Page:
John Kinnis

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The grave of Dr John Kinnis, Dunfermline Abbey churchyard

Dr John Kinnis (c. 1794- August 1852) was a medical superintendent to the British military forces in Ceylon in the nineteenth century, and wrote several papers for the Edinburgh Medical and Surgical Journal on, for example, elephantiasis[disambiguation needed], smallpox vaccination and military medical statistics.[1] He retired from medical service in 1851.[2]

He was also an energetic and successful amateur naturalist and was seconded by Robert Templeton of the Royal Artillery to investigate and collect the local flora and fauna.[3]

The Ceylon subspecies of the blackbird, Turdus merula kinnisii, was named for him by English zoologist and chemist Edward Blyth in 1841.[4]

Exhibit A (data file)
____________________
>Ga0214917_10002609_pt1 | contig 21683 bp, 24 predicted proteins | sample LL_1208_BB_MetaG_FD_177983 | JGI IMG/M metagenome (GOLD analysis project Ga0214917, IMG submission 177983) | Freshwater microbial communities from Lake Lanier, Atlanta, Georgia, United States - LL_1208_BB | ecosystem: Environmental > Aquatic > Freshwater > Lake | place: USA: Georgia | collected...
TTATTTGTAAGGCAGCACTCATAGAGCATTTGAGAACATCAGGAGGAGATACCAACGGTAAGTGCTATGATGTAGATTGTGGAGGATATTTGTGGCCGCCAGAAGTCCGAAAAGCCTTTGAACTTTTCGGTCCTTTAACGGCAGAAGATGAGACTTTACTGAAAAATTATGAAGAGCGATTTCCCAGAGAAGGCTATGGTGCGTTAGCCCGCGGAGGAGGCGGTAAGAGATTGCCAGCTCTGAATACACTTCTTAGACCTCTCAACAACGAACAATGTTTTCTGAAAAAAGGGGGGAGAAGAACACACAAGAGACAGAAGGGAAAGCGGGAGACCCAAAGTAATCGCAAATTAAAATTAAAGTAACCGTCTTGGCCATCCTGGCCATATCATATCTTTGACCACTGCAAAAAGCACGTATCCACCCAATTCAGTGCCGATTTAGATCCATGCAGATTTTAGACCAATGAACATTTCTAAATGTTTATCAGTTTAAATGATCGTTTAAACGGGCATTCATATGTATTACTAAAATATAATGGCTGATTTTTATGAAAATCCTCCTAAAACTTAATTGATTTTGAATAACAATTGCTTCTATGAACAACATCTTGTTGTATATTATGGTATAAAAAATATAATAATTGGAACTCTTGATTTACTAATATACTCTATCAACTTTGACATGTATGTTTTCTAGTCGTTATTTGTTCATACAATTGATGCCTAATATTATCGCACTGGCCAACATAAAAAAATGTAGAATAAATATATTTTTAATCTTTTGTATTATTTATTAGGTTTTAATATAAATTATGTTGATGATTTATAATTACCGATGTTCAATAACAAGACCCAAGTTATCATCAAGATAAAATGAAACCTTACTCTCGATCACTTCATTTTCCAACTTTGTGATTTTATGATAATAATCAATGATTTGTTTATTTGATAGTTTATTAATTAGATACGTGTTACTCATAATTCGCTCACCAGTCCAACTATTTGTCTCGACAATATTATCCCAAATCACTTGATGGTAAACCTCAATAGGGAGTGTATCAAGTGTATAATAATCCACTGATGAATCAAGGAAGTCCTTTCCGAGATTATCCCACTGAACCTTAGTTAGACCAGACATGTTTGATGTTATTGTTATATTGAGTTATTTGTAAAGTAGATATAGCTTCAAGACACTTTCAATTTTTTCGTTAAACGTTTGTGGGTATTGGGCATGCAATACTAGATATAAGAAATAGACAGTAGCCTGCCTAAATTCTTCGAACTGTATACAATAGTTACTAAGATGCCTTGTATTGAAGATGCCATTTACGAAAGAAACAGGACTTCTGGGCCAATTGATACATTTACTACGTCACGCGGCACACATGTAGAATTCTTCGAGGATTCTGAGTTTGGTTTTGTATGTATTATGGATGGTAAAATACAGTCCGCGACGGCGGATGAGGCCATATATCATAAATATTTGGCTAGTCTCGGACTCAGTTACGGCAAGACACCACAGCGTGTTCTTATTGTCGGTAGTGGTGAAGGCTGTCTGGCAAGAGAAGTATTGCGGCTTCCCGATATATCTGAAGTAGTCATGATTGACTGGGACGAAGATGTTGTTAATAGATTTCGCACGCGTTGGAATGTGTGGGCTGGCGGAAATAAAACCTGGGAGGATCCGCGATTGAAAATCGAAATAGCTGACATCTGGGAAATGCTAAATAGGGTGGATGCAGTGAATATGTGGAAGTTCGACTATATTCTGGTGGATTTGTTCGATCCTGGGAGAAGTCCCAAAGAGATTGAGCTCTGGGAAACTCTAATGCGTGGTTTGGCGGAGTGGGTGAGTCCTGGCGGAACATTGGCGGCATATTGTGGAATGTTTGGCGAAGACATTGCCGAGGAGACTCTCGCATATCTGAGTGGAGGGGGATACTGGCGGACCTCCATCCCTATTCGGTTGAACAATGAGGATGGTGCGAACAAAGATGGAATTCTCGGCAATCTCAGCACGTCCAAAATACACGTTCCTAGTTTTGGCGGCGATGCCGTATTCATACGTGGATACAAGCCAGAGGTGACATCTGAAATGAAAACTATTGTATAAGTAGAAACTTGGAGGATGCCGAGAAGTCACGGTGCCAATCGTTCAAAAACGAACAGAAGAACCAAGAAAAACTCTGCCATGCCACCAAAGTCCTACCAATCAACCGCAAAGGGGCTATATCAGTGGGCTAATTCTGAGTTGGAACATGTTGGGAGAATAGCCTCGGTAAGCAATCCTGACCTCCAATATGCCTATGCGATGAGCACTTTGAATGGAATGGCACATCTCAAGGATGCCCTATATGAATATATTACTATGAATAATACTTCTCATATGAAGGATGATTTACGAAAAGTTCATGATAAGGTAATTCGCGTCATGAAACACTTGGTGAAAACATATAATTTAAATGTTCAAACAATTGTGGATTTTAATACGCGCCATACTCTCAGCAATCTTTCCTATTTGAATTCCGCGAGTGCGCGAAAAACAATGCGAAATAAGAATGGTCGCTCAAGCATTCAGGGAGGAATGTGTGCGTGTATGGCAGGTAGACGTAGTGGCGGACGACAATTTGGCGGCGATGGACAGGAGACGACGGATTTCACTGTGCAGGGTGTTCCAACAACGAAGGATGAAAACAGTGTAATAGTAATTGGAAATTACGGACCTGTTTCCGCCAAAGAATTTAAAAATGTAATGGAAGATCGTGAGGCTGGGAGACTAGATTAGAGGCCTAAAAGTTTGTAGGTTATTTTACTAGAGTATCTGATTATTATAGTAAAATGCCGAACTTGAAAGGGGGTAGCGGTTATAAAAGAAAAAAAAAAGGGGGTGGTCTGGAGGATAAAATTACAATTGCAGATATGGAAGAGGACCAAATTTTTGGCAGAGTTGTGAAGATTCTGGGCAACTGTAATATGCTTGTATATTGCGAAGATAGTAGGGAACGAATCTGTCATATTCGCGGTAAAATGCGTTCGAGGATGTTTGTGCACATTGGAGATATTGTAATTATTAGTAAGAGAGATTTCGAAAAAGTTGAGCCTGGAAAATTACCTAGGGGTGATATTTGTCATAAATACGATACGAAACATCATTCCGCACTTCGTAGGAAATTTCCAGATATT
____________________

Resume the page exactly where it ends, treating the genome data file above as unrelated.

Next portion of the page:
He is buried on the north side of Dunfermline Abbey in Scotland.


  1. ^ Kinnis, John (July 1851). "Contributions to the Military Medical Statistics of the Bombay Presidency". Edinburgh Medical and Surgical Journal. 76 (188): 1–33. 
  2. ^ Bulletins of state intelligence, etc.; 1849-1884
  3. ^ Tennent, Sir J. Emerson (1861). Sketches of the Natural History of Ceylon with Narratives and Anecdotes Illustrative of the Habits and Instincts of the Mammalia, Birds, Reptiles, Fishes, Insects, &c. including a Monograph of the Elephant. London. Longman, Green, Longman, and Roberts. 
  4. ^ Clement, Peter; Hathway, Ren; Wilczur, Jan (2000). Thrushes (Helm Identification Guides). Christopher Helm Publishers Ltd. ISBN 0-7136-3940-7.